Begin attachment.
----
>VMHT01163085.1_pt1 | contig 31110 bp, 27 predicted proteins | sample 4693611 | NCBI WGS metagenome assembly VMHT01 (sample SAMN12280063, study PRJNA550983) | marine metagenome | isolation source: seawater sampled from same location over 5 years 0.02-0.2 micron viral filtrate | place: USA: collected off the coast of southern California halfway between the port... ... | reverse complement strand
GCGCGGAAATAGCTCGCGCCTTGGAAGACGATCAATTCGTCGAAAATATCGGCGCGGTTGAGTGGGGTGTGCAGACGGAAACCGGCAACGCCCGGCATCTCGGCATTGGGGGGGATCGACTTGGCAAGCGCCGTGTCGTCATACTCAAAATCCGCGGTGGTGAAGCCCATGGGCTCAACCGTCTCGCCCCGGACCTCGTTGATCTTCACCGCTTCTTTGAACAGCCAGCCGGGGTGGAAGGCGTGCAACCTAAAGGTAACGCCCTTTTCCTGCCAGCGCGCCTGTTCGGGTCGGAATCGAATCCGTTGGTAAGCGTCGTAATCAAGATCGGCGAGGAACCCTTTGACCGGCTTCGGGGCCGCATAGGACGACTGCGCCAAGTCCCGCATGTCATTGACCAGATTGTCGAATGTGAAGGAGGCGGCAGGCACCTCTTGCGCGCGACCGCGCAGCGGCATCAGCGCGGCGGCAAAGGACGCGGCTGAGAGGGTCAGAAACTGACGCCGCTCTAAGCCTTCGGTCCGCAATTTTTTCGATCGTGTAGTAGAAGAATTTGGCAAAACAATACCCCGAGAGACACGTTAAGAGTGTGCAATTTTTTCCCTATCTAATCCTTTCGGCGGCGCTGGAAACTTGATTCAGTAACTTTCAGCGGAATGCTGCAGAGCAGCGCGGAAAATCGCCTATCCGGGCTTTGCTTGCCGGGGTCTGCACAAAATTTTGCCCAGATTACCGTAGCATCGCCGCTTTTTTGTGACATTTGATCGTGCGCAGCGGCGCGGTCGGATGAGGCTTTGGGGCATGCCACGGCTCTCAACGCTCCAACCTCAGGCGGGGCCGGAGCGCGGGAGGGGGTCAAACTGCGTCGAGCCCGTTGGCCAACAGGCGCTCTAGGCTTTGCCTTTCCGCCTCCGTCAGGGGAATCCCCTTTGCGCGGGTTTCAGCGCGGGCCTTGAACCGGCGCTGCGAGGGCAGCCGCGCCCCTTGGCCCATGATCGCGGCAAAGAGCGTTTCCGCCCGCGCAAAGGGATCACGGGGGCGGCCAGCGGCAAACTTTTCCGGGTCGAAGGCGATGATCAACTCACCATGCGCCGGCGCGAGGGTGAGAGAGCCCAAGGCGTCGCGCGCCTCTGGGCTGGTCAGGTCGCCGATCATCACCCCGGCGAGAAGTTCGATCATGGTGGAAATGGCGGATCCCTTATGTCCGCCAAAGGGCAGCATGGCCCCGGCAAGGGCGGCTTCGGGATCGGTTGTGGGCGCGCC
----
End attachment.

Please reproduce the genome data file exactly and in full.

>VMHT01163085.1_pt1 | contig 31110 bp, 27 predicted proteins | sample 4693611 | NCBI WGS metagenome assembly VMHT01 (sample SAMN12280063, study PRJNA550983) | marine metagenome | isolation source: seawater sampled from same location over 5 years 0.02-0.2 micron viral filtrate | place: USA: collected off the coast of southern California halfway between the port... ... | reverse complement strand
GCGCGGAAATAGCTCGCGCCTTGGAAGACGATCAATTCGTCGAAAATATCGGCGCGGTTGAGTGGGGTGTGCAGACGGAAACCGGCAACGCCCGGCATCTCGGCATTGGGGGGGATCGACTTGGCAAGCGCCGTGTCGTCATACTCAAAATCCGCGGTGGTGAAGCCCATGGGCTCAACCGTCTCGCCCCGGACCTCGTTGATCTTCACCGCTTCTTTGAACAGCCAGCCGGGGTGGAAGGCGTGCAACCTAAAGGTAACGCCCTTTTCCTGCCAGCGCGCCTGTTCGGGTCGGAATCGAATCCGTTGGTAAGCGTCGTAATCAAGATCGGCGAGGAACCCTTTGACCGGCTTCGGGGCCGCATAGGACGACTGCGCCAAGTCCCGCATGTCATTGACCAGATTGTCGAATGTGAAGGAGGCGGCAGGCACCTCTTGCGCGCGACCGCGCAGCGGCATCAGCGCGGCGGCAAAGGACGCGGCTGAGAGGGTCAGAAACTGACGCCGCTCTAAGCCTTCGGTCCGCAATTTTTTCGATCGTGTAGTAGAAGAATTTGGCAAAACAATACCCCGAGAGACACGTTAAGAGTGTGCAATTTTTTCCCTATCTAATCCTTTCGGCGGCGCTGGAAACTTGATTCAGTAACTTTCAGCGGAATGCTGCAGAGCAGCGCGGAAAATCGCCTATCCGGGCTTTGCTTGCCGGGGTCTGCACAAAATTTTGCCCAGATTACCGTAGCATCGCCGCTTTTTTGTGACATTTGATCGTGCGCAGCGGCGCGGTCGGATGAGGCTTTGGGGCATGCCACGGCTCTCAACGCTCCAACCTCAGGCGGGGCCGGAGCGCGGGAGGGGGTCAAACTGCGTCGAGCCCGTTGGCCAACAGGCGCTCTAGGCTTTGCCTTTCCGCCTCCGTCAGGGGAATCCCCTTTGCGCGGGTTTCAGCGCGGGCCTTGAACCGGCGCTGCGAGGGCAGCCGCGCCCCTTGGCCCATGATCGCGGCAAAGAGCGTTTCCGCCCGCGCAAAGGGATCACGGGGGCGGCCAGCGGCAAACTTTTCCGGGTCGAAGGCGATGATCAACTCACCATGCGCCGGCGCGAGGGTGAGAGAGCCCAAGGCGTCGCGCGCCTCTGGGCTGGTCAGGTCGCCGATCATCACCCCGGCGAGAAGTTCGATCATGGTGGAAATGGCGGATCCCTTATGTCCGCCAAAGGGCAGCATGGCCCCGGCAAGGGCGGCTTCGGGATCGGTTGTGGGCGCGCC